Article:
It’s All in Your Head (Unless it’s in Your Ovaries)

I’m sitting on my unmade bed, surrounded by folded piles of clothes that just dream of being lucky enough to make it into and actual drawer.  My flaky  mud mask was due to come off about 20 minutes ago.  I need to get ready for church AND a trip out of state tonight AND a trip to Disneyland tomorrow morning.  But instead I am writing this, because, it is all of a sudden feeling urgent:

A year and a half ago I had a horrible thing happen to me.  It’s something that I’ve been private about until now.

Somebody sung happy birthday to me.  Well, actually, a group of somebodies- a whole cultural hall full of them.

The only additional context you are getting is that it was as well-intentioned as “Happy Birthday to you”‘s usually are, but that it was extremely embarrassing to me.  I had pleaded with the initiator not to announce that it was my birthday, but he ignored my request.  This is understandable, since most people resist these kinds of things even if they really want them.  I on the other hand, am very good at saying exactly what I do and do not want. At the conclusion of the sining, I gave him the dirtiest look I could imagine, gave the group a slightly less dirty look, turned around, walked to my car, and left.  Oh, and I started crying before I made it out the door.

From there, the night devolved into an emotional crisis.  I felt embarrassed and depressed, and then felt upset with myself that I felt so embarrassed and depressed.  I was inconsolable, and experienced just about every negative emotion one could imagine within the space of about two hours. I would think that I had soothed myself, just to spontaneously break down a few minutes later.  I knew that what happened was not a big deal…actually, a “normal” person would have felt happy to be recognized.  So what the f*** was wrong with me?  And why couldn’t I let it go? Also, it should be known that these emotions had not been nearing the surface as a result of some previous experience- they all stemmed from the singing episode.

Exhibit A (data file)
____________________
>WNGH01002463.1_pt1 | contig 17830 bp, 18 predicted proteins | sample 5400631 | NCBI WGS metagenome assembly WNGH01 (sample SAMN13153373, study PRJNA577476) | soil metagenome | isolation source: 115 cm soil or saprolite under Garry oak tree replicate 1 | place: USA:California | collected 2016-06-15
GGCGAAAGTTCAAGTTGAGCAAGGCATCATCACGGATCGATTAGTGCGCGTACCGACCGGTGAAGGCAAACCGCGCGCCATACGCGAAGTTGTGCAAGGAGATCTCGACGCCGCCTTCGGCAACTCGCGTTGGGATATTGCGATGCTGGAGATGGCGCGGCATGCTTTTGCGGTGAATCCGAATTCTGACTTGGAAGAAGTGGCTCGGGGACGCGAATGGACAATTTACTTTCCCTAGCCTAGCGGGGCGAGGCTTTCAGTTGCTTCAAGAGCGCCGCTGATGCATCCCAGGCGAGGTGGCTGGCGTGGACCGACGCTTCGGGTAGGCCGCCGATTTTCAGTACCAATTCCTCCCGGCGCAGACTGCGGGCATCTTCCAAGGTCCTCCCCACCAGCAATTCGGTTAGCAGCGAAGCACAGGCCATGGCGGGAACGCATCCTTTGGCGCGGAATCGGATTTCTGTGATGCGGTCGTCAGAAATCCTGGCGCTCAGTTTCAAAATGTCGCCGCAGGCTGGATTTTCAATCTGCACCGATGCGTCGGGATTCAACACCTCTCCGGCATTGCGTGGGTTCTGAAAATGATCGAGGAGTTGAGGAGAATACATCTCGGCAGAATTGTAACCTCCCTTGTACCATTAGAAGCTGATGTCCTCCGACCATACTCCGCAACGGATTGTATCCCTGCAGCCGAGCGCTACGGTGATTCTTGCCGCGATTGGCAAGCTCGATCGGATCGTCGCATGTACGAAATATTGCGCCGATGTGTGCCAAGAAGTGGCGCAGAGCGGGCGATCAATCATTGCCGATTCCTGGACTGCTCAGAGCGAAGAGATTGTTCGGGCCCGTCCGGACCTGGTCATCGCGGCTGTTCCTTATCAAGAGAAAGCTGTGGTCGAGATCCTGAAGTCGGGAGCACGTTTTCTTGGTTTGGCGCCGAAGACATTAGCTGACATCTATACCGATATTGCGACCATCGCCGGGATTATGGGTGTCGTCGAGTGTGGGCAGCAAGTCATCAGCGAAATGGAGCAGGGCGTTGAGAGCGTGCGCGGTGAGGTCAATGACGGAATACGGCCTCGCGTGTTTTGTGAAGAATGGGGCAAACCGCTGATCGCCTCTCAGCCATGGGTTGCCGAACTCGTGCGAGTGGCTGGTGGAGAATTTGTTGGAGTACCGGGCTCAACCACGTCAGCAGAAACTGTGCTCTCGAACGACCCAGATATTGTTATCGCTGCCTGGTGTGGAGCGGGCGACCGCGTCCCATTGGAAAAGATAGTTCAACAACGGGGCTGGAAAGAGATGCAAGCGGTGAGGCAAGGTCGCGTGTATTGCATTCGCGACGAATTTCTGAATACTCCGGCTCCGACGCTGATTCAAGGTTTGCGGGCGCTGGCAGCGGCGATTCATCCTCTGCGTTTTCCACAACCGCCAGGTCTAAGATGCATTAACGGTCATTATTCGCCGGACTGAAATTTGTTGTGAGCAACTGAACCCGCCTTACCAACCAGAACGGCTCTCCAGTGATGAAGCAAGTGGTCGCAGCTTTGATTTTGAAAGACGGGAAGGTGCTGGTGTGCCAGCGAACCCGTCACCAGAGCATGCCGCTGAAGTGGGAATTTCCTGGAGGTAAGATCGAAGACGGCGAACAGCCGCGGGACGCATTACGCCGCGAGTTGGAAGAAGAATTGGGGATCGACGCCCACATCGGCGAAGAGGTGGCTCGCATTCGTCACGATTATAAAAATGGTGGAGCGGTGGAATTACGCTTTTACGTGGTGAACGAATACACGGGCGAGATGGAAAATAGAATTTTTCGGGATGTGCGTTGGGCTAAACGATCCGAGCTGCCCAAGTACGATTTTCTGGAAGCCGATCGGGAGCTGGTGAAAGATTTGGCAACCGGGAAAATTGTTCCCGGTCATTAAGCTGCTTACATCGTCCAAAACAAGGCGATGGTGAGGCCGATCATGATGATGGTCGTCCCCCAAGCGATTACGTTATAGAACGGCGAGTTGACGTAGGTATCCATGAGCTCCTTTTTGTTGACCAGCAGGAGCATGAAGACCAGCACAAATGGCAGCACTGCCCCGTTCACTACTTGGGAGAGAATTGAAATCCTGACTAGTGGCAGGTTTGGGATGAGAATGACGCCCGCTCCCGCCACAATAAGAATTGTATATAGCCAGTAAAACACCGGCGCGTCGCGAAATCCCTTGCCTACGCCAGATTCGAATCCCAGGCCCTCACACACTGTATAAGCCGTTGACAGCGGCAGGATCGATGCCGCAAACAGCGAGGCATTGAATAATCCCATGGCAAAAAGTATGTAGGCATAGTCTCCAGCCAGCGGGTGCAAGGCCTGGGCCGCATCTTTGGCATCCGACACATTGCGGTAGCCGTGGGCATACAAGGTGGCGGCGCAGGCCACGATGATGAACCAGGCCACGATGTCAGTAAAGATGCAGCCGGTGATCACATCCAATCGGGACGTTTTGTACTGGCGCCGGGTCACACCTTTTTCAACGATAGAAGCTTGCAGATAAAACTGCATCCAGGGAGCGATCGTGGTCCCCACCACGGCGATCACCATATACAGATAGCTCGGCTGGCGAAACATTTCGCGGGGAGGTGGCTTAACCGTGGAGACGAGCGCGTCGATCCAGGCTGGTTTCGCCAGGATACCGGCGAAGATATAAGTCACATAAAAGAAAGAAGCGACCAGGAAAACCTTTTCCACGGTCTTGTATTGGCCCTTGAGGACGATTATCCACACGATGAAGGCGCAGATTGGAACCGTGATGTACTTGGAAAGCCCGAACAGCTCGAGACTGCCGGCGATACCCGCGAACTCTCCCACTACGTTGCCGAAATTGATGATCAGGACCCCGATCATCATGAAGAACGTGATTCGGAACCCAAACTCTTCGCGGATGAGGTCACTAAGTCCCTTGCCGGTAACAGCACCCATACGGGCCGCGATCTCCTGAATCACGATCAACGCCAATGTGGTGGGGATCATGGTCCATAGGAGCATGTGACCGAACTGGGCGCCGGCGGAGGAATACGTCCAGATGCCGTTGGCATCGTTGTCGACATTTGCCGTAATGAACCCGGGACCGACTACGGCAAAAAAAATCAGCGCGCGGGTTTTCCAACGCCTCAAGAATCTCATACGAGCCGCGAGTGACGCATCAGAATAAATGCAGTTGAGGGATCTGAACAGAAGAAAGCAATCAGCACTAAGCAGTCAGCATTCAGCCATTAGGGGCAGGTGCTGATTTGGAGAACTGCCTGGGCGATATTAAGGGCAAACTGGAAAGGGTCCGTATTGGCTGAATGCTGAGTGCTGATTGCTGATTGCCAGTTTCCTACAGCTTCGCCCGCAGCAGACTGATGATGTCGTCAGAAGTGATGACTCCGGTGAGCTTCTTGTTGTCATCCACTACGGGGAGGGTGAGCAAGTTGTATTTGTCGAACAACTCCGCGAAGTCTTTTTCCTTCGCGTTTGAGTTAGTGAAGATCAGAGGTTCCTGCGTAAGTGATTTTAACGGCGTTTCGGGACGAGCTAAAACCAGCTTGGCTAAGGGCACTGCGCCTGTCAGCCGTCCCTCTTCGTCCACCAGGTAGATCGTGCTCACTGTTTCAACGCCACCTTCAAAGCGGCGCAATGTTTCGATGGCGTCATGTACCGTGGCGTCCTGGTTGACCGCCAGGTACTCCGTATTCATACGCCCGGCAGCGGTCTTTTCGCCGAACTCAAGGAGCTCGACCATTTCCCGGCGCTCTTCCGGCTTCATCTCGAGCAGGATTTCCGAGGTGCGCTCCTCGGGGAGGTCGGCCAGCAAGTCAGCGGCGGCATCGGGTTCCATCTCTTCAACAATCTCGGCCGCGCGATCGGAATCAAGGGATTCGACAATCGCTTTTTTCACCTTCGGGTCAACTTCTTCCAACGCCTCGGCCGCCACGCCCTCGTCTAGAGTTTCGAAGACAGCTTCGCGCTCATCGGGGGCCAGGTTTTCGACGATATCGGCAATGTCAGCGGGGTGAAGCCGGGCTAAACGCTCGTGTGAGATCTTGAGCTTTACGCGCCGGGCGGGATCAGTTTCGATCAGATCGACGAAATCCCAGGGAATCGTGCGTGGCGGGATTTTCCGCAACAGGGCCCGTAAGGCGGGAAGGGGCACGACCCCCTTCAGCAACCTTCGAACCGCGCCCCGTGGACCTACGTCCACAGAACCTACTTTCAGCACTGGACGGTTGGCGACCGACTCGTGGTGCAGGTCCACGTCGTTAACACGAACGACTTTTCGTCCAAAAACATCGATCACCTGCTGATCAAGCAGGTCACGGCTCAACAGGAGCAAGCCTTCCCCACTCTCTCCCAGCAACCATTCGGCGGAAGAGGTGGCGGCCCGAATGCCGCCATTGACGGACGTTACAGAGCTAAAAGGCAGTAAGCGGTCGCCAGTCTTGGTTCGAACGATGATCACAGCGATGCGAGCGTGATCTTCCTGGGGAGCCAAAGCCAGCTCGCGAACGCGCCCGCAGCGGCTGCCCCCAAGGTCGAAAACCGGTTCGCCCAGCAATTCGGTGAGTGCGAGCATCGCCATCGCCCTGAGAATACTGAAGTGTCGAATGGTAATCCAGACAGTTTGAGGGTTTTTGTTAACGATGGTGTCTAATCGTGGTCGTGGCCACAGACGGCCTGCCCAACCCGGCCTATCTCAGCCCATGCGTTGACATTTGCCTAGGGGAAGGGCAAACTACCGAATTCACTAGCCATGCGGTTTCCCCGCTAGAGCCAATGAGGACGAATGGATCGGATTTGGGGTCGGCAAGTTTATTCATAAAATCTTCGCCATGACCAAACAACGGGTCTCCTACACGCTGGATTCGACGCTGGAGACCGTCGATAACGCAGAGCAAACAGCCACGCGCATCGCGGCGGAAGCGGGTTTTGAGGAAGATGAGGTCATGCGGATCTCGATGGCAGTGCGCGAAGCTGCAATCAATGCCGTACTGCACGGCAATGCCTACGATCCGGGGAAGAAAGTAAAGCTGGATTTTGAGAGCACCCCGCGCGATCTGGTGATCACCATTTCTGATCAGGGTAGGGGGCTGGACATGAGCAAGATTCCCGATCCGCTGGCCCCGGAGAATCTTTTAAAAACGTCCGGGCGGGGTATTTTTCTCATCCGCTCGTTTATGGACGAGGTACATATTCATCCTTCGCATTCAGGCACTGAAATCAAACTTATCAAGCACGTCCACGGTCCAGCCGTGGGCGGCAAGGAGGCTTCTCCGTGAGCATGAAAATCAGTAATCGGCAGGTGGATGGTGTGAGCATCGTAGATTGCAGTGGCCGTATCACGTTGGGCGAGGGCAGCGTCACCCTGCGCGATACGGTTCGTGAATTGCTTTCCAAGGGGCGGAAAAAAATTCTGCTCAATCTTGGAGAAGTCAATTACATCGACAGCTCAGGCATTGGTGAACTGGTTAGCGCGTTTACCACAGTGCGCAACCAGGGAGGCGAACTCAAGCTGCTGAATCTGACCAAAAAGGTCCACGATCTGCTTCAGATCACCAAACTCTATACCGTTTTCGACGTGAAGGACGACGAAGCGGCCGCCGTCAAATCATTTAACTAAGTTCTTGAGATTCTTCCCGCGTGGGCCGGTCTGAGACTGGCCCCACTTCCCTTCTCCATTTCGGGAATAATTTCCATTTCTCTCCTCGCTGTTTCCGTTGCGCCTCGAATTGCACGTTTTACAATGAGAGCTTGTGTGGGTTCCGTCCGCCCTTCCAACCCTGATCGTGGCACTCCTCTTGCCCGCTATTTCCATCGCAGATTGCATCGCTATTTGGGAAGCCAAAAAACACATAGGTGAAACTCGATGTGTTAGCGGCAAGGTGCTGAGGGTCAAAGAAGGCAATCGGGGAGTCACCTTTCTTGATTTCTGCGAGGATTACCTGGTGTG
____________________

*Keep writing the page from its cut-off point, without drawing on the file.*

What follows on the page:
I happily joke about the incident to this day- it’s funny, isn’t it?  Or ironic at least?  That someone would fall apart like that over something that was supposed to be positive?

This event, of course, is not significant in and of itself, but I began to notice a pattern.  Every once in a while, turmoil would arise in me out of seemingly little more than thin air.  It would usually start with feeling hurt or offended, then depressed, then hopeless, then angry, then mean, then suicidal.  I would start researching the “highest bridges in Arizona” over things like not getting invited to a party…whose host I hardly knew and probably honestly wouldn’t even mind if I showed up.  I never sought any kind of professional help because I knew that by the time I accessed this help, I would likely already be feeling better.  I also don’t trust therapists, but that’s for a different blog.

If you’re thinking to yourself, “wow, I didn’t know Juliet was quite this crazy,” (which I hope you are, to be honest), you are probably in good company.  I’m not usually falling apart, after all- at least, not falling apart like this.  I, of course, experience disappointment and discouragement as much as the next person, but there is a very distinct nonsensical nature about these kinds of episodes.  They have triggers, but there is no predicting what the trigger will be.

About a year ago I figured that it was about once a month or so that I would have one of these “freak outs”, and they lasted anywhere from a few hours to a few days.  I then began to realize that it wasn’t about one a month- it was exactly once a month, and that I couldn’t remember it ever happening while I was on my period.  And then the lightbulb went off: